Anti-Aionsed: This time, I put the joke of the title before the colon


The people who follow my personal blog or follow me on Twitter or listen to the Massively Speaking podcast probably saw this column coming from a mile away. Aion and I... we have some business to take care of.

This week is Aion's launch week and I do believe that I need to put my thoughts down on the game, like so many other journalists are doing this week. Now, please, even before we start, I need to make it clear that this isn't a review. This is my collected thoughts about the game as I've played it through closed beta, open beta, the head start, and now the live game. I've made alts on all of the classes, I've gotten past level 10 as the templar, I've done grouping, and I'm actually going to continue playing after this column is done. I delayed these thoughts because I wanted to make sure I was confident in what I was about to say.

So what are my collected thoughts on the game? Well let's start off with the good, and go on to the bad, and then finally hit our synopsis. Hit continue reading, because I can assure you that this is going to be daevafinitely interesting. (And, most likely, full of bad, bad Aion puns.)
Aion
soars and takes polish to new heights


This game is solid. Period. If games could be graded on polish and polish alone, then Aion is one of the most polished games I've come across in a while. Right from the get go, the UI is slick, the controls are (mostly) intuitive, the skills and stats make sense, and everything seems to come together nicely. There's no glaring bugs for all of the starting content for both the Asmodian and Elyos sides, the positioning of the quests is well done (except that farm on the Elyos side, that's a bit out of reach there) and the game feels right, in this respect.

This is, of course, due to the fact that Aion has had a year to work all of these problems out in Korea, and the fact that NCsoft's localization teams have been so absolutely thorough with the game. Well done to both teams in this regard, as their hard work sparkles brightly in Aion. And, speaking of sparkling brightly...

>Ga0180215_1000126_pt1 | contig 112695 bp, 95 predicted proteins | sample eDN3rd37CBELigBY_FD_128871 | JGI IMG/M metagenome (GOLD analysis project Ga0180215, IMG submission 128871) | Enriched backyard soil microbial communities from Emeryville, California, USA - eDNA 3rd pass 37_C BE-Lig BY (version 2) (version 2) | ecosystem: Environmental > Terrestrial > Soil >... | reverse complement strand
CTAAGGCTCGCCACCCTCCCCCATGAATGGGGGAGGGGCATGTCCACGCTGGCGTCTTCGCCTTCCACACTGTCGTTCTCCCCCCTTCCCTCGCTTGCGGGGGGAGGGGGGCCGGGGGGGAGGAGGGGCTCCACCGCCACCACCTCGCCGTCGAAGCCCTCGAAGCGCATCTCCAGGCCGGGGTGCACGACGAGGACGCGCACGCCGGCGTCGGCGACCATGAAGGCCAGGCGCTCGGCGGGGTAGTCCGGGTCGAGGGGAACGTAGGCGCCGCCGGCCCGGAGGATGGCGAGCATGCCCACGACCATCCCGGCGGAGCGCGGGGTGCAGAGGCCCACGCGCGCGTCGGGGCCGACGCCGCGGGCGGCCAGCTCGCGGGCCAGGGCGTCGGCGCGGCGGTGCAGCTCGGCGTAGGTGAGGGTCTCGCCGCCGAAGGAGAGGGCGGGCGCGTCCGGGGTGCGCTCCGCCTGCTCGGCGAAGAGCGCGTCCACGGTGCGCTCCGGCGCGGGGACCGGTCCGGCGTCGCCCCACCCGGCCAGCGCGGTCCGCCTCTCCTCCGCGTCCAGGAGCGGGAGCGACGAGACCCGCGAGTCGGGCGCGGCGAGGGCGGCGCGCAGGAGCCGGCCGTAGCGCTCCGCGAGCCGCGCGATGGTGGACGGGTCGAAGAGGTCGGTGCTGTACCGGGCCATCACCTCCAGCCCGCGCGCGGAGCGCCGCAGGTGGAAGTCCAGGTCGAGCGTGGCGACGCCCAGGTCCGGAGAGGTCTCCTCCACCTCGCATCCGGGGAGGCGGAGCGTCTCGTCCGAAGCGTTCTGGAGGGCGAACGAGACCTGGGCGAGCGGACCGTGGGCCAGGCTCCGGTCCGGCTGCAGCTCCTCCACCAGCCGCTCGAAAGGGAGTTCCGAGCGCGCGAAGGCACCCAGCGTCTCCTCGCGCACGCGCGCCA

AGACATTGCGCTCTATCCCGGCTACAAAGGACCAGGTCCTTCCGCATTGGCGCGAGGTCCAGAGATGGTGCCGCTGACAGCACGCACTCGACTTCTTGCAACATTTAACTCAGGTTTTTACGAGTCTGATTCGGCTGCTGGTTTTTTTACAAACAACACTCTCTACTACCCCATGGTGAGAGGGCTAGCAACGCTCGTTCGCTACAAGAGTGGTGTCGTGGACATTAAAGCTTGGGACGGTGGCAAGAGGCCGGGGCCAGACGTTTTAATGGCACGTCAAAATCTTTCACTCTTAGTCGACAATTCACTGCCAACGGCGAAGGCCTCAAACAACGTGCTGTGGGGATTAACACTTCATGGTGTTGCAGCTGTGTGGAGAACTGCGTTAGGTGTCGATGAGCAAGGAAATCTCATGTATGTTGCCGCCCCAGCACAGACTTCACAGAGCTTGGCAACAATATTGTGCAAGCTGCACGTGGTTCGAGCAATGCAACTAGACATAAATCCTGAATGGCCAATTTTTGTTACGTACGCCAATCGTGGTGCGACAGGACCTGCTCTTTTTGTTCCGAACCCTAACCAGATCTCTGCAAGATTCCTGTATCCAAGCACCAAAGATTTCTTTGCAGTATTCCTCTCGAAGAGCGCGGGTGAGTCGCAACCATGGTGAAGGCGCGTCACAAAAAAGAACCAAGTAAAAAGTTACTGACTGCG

Holy damn that's some nice environments there

Yes, the game is pretty. We've been over that way too many times to count. Plus, even for being pretty, the game runs on a huge range of systems. The team has made sure that almost everyone who wants to play Aion can play Aion. That's a technical feat in and of itself.

There are even some great little touches, like how characters shield themselves from the rain when a storm roars overhead, the way their faces and bodies are illuminated directionally by the lightning strikes, and even the ways the character's facial expressions are made during completely mundane tasks. There are some very exact and exquisite details worked into the game, and those too deserve some accolades for the work that went into them.

Even the writing is good

Who does that? I mean, really, who actually cares to put in a few pages of text to get to a single quest? Who cares about character evolution and dialogue? Apparently the Aion team did, because the lore is pretty solid. You've got a world divided (literally), races outside of the humans/daeva who are vying for their own type of dominance, a pretty neat rationale for a huge PvP zone, and you can still get down on a lower level and see what's going on for yourself.

Now, the campaign quests, AKA the main storyline, might get a bit old after a while because they're never going to change, but that could be said about any quest in any game. What I will say, however, is that Aion is a little linear. You'll be doing the same quests time and time again, and I even mean the quests outside of the main storyline. However, I don't take back my well wishes -- the writing is good.

So where does Aion go wrong, if I just spent an entire page spouting praise for it?

This article was originally published on Massively.